Hello Professor Johnson,
Here is this weeks question.
1.What do you see as the most significant threats to U.S. homeland security? What makes them significant?
2. Discuss the degree to which the U.S. is prepared to address these threats. (Include a discussion of the specific policies and procedures put in place to prevent, prepare, and respond to these threats)
3. Discuss why these might work, and discuss why they might not.
4. What aspects of the American political system will be challenges to these policies and procedures?
I gave you your money's worth here. I wanted to avoid cliche's and the typical evil Arab stereotype stuff. I took several different angles (that often do not get sufficient attention) and you can use them as you see fit.
Remember, this is just my view.
What do you see as the most significant threats to U.S. homeland security? What makes them significant?
The greatest threats to US security are based domestically, some just over the Mexican border. While the spectacular collapse of the Trade Towers on 9-11 received a massive amount of media attention, other, more local groups, often based around racial or ideological motives, are far more prolific in their violence. More significantly, the unification efforts between street gangs, Mexican army units, Mexican gangs and drug lords is a national security problem of the highest order. Their sheer size in the US, about 1 million armed men, is sufficient to cause some alarm.
The DHS does refer to street gangs as "domestic terrorists." The FBI and DHS have both made it clear that drug gangs, some governments and terror organizations are joining forces, with, it should be added, trillions of dollars in assets. The Mexican government is losing its war against these forces. In 2012, the former police chief of Praxedis Guadalupe Guerrero, sought asylum in the US as his police force was slaughtered. Former chief Marisol Valles Garcia, who took over after the murders of her two predecessors, received the body of her immediate predecessor in a cooler on her first day on the job. While Praxedis Guadalupe Guerrero is a small town, it is significant that it is very close to the US border (Leggiere, 2008).
MS-13 is an excellent example. They have about 30,000 well armed soldiers in the US, operating in about 33 states, according to the DHS. Originally from El Salvador, the gang received military training and continues to operate with a strict command and control structure. Their involvement in drugs is well known, and hence, they are not only self-financing, but wealthy. In 2006, the FBI issued a secret (recently declassified) letter showing that both foreign and domestic terror cells use gang members to carry out their crimes. Of course, gangs are a terror organization and therefore, a certain symbiosis makes sense.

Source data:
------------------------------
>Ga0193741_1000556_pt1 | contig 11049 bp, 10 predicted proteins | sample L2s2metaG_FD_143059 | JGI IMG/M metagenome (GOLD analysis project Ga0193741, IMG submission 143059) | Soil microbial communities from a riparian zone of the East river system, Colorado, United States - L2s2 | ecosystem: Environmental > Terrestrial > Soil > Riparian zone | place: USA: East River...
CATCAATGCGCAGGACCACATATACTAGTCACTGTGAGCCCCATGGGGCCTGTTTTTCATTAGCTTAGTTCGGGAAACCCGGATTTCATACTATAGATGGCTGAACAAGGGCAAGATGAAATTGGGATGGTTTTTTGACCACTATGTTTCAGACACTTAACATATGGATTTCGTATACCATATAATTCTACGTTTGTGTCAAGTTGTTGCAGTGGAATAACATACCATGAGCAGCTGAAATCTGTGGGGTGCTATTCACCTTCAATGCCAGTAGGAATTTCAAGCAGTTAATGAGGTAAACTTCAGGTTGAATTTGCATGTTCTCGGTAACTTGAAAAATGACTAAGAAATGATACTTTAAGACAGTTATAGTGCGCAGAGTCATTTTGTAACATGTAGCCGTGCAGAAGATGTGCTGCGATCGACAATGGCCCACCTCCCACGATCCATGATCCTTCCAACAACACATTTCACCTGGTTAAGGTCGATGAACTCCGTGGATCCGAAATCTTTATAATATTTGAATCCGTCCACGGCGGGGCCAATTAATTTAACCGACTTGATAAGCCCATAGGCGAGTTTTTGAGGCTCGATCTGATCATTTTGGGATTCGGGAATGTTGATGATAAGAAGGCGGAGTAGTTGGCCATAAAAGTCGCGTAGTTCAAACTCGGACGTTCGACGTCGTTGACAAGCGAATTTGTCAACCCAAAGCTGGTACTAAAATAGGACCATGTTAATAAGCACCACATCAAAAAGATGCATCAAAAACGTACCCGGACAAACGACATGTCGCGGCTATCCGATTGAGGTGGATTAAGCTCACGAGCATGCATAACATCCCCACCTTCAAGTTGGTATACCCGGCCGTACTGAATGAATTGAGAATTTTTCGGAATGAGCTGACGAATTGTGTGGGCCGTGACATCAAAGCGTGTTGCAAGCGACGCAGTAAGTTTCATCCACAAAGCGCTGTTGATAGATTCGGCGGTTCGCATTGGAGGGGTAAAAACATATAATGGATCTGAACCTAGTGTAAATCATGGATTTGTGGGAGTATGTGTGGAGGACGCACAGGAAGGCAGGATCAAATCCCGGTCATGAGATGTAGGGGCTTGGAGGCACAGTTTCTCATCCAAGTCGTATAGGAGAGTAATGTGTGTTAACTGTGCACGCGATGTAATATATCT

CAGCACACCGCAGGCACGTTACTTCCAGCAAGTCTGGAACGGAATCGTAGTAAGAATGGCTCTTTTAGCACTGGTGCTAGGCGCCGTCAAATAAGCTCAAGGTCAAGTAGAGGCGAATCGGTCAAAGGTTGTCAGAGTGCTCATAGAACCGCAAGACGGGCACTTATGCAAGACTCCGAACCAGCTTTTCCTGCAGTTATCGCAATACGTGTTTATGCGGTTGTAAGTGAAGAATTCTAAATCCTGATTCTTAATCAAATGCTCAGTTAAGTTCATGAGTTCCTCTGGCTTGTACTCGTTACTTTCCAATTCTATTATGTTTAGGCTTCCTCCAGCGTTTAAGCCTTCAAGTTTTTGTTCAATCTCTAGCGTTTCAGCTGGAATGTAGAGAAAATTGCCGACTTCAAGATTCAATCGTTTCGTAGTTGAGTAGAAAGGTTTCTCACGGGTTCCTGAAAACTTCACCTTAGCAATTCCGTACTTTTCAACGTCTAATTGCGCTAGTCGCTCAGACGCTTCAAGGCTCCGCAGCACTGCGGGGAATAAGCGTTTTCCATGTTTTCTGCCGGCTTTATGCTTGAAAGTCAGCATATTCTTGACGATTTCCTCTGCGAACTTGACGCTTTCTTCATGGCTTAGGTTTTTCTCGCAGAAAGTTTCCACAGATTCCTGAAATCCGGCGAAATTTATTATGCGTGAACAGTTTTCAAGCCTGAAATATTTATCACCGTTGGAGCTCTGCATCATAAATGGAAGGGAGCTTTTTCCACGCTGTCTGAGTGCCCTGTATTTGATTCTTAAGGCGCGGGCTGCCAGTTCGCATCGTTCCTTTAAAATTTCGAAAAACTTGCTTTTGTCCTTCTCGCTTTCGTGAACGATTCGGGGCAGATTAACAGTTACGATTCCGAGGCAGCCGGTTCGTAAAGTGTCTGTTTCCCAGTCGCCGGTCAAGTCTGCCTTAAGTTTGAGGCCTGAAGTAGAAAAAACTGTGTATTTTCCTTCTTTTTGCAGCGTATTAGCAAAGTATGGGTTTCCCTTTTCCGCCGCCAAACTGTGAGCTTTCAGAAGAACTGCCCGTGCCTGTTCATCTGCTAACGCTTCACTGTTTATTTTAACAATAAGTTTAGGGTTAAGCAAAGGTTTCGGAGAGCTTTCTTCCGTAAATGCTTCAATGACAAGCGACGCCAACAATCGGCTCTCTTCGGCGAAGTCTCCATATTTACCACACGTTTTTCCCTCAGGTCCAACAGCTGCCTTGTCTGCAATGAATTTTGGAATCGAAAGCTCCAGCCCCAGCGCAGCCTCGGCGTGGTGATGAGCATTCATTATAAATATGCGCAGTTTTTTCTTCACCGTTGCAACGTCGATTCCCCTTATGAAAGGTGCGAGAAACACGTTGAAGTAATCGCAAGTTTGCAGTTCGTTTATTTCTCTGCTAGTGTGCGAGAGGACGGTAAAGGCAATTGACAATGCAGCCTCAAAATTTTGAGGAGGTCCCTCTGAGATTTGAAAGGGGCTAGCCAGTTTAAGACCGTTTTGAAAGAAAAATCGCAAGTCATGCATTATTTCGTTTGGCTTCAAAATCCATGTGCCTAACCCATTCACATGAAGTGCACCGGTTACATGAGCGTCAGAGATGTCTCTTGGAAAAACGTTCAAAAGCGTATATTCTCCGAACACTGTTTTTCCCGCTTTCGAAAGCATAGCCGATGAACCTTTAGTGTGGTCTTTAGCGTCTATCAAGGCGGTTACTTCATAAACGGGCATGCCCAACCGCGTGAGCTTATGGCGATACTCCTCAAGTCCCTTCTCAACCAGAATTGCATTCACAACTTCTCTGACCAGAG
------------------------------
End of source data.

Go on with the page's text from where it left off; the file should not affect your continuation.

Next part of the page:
Another example is the violent "New Black Panthers" who has openly recruited among the different street gangs for the sake of violent revolution in the US. The Islam Is-Saheeh, a militant Arab organization, recruited many gang members within the California prison system. Many more examples could be cited (FBI, 2006).
Discuss the degree to which the U.S. is prepared to address these threats. (Include a discussion of the specific policies and procedures put in place to prevent, prepare, and respond to these threats).
Discuss why these might work, and discuss why they might not.
While railing against "white supremacists" and "Islamo-fascists," many violent organizations are largely left out of the major media. Public condemnation of Arizona's infamous immigration law obfuscated the issues at hand: the Asrizona mayor was primarily trying to protect US citizens from drug cartels and gangs, major threats to the US, who often use illegal immigrants as foot soldiers. Los Zetas is one of the wealthiest and most violent of the drug gangs. What makes them dangerous, not unlike the MS-13, is that the Mexican government had trained them as an elite anti-narcotics squad. They quickly switched sides. Therefore, this gang, like the MS-13, has military discipline, knowledge of high-tech weaponry and defense systems, and controls billions of dollars in international cocaine trade. 35,000 have been killed in Mexico in Los Zetas' violence against other gangs, civilians and government officials. In 2011, the Mexican government arrested a small army of police officers accused of protecting Los Zetas for a handsome fee (Seper, 2011).
The Zapata County (TX) Sheriff Sigifredo Gonzalez Jr says that the ...
The expert examines homeland security in general terms. The aspects of the American political system that challenges these policies and procedures are determined.